In representation of Edgeryders, I attended the first event of a series that Community Land Trust Bruxelles (CLTB) is hosting a launchpad to the new organizational vehicle that they intend to launch. This post documents the event itself, as well as its implications for The Reef as I see them.
CLTB now consists of an association (ASBL) and a foundation of public utility.
- The foundation buys and holds on to land, which is subtracted to market logic forever (in principle), since it can not be resold. Land acquisition if funded by grants.
- The association manages the land, in a broad sense. This includes launching new projects for new buildings, finding the buyers, contracting the architect and construction companies, and managing the buildings after construction.
- is social. What is being built is social housing, and only that. Failing this, CLTB could not obtain the grants they have been using.
- is acquisitive (acquisitif). A CLTB always buys land.
Recently, CLTB started thinking about how to use the Community Land Trust Model in other ways: for example, to propose non-social housing, or to launch spaces for purposes other than housing. To do this, they decided they need a third legal entity, a cooperative. They have then launched a participatory process to design one, inviting several entities (including Edgeryders) to participate. “Designing” a cooperative in this context means defining:
- Business model.
The idea is to go through a process that will define these four items, and lead to a legal launch of the cooperative in March 2020.
About 25-30 people showed up for the meeting, which took five hours. They divided the stakeholders in four groups, and asked them to state what they would need to adhere to the new cooperative. The groups were:
- Contribueurs (Edgeryders were assigned to this group).
There is still some confusion as to the different roles in the cooperative. First of all, who are the cooperators? Is this to be a cooperative of people who use spaces, for housing or other uses (cooperative of utilisateurs)? Or is it to be a cooperative of projects of alternative land use (cooperative of contribueurs)? Or both? Are cooperators going to be individuals, organizations, or both? If the answers to these questions are “both”, how will the cooperative ensure alignment of incentives across so diverse a membership?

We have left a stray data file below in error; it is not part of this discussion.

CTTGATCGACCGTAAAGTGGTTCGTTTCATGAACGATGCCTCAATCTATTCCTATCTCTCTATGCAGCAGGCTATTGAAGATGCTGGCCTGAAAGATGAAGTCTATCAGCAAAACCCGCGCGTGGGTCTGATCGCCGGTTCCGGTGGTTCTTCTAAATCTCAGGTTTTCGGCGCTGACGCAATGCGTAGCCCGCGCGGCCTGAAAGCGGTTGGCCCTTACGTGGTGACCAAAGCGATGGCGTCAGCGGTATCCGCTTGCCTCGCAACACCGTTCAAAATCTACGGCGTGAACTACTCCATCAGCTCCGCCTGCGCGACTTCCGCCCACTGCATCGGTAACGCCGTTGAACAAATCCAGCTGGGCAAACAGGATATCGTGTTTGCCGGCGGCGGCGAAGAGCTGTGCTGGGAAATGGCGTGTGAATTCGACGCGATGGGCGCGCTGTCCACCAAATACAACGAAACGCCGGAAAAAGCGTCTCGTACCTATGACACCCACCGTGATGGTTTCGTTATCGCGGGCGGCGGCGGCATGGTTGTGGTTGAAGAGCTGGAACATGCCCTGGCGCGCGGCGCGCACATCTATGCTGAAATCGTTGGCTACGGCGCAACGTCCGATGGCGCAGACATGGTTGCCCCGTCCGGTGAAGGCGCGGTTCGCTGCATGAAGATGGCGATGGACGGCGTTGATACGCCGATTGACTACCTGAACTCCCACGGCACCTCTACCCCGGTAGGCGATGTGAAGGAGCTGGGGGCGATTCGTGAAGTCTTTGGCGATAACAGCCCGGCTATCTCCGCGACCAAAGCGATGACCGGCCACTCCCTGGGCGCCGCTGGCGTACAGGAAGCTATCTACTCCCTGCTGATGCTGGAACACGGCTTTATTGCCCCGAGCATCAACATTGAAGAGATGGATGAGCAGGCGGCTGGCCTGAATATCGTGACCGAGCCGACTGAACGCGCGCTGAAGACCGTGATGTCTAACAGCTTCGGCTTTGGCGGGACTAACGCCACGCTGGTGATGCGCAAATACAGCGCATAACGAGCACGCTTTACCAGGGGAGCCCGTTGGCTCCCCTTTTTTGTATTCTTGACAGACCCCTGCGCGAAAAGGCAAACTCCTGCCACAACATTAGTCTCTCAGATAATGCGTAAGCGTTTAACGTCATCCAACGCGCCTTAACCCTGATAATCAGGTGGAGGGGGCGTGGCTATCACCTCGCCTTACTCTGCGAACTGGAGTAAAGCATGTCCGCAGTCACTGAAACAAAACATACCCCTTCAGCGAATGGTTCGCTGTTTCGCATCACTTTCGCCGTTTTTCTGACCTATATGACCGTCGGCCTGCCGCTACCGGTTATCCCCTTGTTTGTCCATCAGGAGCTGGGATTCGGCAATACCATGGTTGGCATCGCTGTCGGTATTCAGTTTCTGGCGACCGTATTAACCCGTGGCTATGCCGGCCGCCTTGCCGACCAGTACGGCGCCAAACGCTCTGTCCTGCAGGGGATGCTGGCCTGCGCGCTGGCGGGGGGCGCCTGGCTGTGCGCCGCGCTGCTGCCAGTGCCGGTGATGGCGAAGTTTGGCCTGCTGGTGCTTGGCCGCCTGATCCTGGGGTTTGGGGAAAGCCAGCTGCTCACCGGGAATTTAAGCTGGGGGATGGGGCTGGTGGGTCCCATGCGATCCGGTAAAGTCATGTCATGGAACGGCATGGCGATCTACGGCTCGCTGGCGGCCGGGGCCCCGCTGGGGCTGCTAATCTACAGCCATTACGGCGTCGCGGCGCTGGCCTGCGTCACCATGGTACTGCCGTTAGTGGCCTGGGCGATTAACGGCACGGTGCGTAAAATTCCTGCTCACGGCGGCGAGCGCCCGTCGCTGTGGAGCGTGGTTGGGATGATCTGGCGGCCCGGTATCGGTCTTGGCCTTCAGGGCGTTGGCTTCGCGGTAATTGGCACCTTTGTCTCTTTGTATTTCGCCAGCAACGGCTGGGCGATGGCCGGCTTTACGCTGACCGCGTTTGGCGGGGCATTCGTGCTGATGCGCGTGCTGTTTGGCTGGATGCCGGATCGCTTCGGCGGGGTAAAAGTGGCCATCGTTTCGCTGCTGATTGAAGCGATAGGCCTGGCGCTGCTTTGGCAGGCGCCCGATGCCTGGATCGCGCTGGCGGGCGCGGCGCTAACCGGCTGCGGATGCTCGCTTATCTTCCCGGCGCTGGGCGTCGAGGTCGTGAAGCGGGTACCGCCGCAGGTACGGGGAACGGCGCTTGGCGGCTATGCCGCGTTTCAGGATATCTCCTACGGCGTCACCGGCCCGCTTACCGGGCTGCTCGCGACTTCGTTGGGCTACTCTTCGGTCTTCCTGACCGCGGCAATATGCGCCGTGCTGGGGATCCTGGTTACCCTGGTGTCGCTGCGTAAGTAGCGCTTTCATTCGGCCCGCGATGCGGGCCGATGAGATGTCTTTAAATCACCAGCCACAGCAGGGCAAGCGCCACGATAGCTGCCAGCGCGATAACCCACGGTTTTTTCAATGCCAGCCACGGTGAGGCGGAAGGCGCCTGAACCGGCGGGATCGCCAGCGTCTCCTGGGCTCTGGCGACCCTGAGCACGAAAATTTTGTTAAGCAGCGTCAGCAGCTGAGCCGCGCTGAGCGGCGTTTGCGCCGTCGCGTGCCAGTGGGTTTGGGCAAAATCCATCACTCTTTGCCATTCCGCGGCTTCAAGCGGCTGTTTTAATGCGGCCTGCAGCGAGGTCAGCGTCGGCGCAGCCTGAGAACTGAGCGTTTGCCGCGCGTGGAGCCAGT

The category of contribueurs was by far the messiest. In fact, Geert De Pauw, CLTB’s coordinator, told me he thought we were “utilisateurs and contribueurs at the same time”. This became clear in the breakout with the other contribueurs. This group included people like us, with very specific projects (examples: housing for both people with disabilities and able-bodied folks; housing for vulnerable women, etc.), but also Perspective Bruxelles (Yves Van De Casteele). Some people in the group focused on values (“for my organization it is very important that the cooperative is committed to gender diversity”), whereas I took the approach that values were to be encoded in cooperators rather than in the cooperative. The latter would simply be a tool to provide a shared service to the former, just like vineyard farmers join forces to build and run a cooperative facility to squeeze and ferment everybody’s grapes into wine. The choice of what kind of wine to produce, and how much, is still with the farmers, who do not need to agree in order to cooperate.
The structural problem we were facing is this. CLTB wants a cooperative to do all kinds of stuff that their current model prevents them to do. But this very openness makes it more difficult to identify a “core service” that all these very different projects would need.
I signed Edgeryders up to help work on the cooperative’s vision and UVP. @noemi, do you think I should send Geert these notes as a form of restitution and feedback?